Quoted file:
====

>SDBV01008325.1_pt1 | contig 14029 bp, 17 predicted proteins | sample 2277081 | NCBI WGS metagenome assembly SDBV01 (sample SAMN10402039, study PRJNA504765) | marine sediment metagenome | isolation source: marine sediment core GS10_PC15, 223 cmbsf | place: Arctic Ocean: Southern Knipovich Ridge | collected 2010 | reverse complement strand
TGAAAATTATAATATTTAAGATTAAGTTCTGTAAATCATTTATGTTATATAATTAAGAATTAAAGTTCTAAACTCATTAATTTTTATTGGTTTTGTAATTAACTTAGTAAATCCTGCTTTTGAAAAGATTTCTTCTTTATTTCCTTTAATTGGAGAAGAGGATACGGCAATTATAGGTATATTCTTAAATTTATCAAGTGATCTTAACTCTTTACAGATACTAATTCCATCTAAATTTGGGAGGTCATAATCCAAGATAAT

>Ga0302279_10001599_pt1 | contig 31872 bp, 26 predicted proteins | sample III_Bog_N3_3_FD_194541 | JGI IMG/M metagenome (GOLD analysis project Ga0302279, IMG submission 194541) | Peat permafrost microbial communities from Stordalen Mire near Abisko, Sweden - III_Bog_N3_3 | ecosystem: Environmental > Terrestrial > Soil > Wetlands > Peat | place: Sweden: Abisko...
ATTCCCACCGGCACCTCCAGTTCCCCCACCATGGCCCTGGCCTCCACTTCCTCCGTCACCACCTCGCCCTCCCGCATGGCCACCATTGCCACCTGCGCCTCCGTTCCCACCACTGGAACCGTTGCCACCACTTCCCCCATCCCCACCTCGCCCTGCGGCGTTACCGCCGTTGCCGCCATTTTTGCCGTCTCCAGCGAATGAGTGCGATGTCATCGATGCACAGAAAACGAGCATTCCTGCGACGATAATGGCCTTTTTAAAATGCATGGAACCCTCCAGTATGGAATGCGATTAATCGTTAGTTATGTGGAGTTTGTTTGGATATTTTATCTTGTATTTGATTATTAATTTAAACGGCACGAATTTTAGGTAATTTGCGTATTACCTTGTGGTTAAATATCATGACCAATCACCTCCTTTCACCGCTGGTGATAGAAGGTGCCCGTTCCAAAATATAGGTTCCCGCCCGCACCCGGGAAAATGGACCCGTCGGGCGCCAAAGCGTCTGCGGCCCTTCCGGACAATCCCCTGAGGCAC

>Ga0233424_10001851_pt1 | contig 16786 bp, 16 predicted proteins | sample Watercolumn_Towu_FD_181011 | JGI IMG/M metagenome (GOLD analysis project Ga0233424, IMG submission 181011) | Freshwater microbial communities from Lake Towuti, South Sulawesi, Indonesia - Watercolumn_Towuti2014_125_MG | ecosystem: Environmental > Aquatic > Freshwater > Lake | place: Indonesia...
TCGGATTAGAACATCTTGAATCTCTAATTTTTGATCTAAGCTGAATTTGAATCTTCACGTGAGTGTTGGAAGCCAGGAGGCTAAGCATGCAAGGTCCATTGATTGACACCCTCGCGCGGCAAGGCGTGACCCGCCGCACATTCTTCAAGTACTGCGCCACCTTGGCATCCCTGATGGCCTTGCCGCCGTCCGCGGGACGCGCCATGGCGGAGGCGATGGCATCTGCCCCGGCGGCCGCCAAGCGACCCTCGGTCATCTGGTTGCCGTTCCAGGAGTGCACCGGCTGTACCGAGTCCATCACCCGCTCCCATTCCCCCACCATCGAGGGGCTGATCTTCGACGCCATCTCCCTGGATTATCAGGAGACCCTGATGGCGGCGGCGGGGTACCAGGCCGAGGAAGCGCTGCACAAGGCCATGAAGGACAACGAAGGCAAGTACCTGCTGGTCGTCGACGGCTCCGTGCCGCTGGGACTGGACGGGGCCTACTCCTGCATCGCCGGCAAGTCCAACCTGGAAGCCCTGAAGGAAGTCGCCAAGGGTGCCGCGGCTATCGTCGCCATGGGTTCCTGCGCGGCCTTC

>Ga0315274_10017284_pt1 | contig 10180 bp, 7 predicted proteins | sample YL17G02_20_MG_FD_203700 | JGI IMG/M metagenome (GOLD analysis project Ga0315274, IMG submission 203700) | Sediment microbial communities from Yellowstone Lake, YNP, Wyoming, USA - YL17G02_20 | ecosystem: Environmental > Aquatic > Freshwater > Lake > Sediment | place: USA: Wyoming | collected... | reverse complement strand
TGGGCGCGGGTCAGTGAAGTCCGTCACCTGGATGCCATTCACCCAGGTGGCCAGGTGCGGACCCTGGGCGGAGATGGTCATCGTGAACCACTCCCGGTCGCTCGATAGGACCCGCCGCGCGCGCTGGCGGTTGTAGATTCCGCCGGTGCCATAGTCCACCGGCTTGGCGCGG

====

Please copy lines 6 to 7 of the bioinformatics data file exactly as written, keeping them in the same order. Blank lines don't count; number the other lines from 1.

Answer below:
TCGGATTAGAACATCTTGAATCTCTAATTTTTGATCTAAGCTGAATTTGAATCTTCACGTGAGTGTTGGAAGCCAGGAGGCTAAGCATGCAAGGTCCATTGATTGACACCCTCGCGCGGCAAGGCGTGACCCGCCGCACATTCTTCAAGTACTGCGCCACCTTGGCATCCCTGATGGCCTTGCCGCCGTCCGCGGGACGCGCCATGGCGGAGGCGATGGCATCTGCCCCGGCGGCCGCCAAGCGACCCTCGGTCATCTGGTTGCCGTTCCAGGAGTGCACCGGCTGTACCGAGTCCATCACCCGCTCCCATTCCCCCACCATCGAGGGGCTGATCTTCGACGCCATCTCCCTGGATTATCAGGAGACCCTGATGGCGGCGGCGGGGTACCAGGCCGAGGAAGCGCTGCACAAGGCCATGAAGGACAACGAAGGCAAGTACCTGCTGGTCGTCGACGGCTCCGTGCCGCTGGGACTGGACGGGGCCTACTCCTGCATCGCCGGCAAGTCCAACCTGGAAGCCCTGAAGGAAGTCGCCAAGGGTGCCGCGGCTATCGTCGCCATGGGTTCCTGCGCGGCCTTC

>Ga0315274_10017284_pt1 | contig 10180 bp, 7 predicted proteins | sample YL17G02_20_MG_FD_203700 | JGI IMG/M metagenome (GOLD analysis project Ga0315274, IMG submission 203700) | Sediment microbial communities from Yellowstone Lake, YNP, Wyoming, USA - YL17G02_20 | ecosystem: Environmental > Aquatic > Freshwater > Lake > Sediment | place: USA: Wyoming | collected... | reverse complement strand